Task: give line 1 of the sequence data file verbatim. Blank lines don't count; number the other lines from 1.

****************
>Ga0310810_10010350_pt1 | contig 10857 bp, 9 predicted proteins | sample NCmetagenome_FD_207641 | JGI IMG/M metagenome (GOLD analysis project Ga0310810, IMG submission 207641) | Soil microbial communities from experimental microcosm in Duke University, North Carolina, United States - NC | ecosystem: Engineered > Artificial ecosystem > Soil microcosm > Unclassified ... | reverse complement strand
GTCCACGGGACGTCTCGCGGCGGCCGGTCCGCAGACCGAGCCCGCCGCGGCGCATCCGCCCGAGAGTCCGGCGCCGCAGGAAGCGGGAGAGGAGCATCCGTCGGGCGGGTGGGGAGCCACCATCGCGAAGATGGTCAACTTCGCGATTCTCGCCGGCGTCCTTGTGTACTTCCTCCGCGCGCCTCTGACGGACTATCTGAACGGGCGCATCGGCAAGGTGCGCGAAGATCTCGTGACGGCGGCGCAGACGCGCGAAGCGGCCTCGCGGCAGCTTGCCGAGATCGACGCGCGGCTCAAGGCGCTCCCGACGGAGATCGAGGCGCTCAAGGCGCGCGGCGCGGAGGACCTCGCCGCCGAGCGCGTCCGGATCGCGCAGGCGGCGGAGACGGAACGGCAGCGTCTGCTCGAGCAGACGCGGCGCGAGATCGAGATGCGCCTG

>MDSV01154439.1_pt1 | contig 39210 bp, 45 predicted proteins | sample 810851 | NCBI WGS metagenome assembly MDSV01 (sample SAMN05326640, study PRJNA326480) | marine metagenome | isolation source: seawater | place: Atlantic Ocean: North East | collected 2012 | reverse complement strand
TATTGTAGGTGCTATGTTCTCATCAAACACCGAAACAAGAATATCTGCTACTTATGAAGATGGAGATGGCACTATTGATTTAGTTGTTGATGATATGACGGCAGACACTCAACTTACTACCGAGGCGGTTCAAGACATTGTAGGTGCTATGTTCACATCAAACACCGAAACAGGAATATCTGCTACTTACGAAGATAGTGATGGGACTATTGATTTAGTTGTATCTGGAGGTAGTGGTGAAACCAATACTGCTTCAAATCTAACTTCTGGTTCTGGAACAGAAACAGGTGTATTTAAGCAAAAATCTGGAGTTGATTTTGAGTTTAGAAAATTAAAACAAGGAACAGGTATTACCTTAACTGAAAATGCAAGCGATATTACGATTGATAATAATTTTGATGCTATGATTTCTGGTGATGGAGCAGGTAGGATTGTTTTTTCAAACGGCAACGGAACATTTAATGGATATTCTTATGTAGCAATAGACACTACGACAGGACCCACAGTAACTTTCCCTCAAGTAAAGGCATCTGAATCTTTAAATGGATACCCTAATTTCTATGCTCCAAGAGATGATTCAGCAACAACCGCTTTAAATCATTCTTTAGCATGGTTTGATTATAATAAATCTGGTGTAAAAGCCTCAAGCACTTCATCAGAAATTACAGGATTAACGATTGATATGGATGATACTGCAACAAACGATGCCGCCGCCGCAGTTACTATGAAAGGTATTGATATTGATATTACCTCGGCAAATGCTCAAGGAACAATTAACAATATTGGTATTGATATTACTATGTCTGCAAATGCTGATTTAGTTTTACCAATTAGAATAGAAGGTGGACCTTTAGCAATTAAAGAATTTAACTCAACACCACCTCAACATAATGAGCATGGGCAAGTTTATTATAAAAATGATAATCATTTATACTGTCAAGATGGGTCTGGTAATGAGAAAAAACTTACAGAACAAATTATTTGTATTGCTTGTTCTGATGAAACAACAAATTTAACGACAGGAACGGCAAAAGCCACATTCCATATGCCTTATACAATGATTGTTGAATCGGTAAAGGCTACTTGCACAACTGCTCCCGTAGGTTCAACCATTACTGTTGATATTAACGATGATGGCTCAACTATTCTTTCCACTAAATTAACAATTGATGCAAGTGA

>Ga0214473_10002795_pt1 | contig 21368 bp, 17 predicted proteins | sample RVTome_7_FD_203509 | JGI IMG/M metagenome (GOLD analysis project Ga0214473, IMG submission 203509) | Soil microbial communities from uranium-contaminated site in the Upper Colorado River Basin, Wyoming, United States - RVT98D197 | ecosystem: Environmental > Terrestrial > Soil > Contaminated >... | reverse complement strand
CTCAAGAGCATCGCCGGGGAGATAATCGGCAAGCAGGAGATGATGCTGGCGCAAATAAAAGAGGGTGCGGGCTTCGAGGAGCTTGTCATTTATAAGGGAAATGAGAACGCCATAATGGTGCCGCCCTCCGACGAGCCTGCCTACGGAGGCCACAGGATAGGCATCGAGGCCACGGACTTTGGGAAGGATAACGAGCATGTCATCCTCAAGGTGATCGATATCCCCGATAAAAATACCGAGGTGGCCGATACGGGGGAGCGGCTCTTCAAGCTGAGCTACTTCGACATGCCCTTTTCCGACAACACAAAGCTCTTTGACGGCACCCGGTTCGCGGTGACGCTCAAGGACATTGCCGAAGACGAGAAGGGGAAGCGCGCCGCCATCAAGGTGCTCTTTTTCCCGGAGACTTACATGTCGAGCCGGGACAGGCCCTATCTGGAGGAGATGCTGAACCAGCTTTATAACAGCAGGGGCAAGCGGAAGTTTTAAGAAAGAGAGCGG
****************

>Ga0310810_10010350_pt1 | contig 10857 bp, 9 predicted proteins | sample NCmetagenome_FD_207641 | JGI IMG/M metagenome (GOLD analysis project Ga0310810, IMG submission 207641) | Soil microbial communities from experimental microcosm in Duke University, North Carolina, United States - NC | ecosystem: Engineered > Artificial ecosystem > Soil microcosm > Unclassified ... | reverse complement strand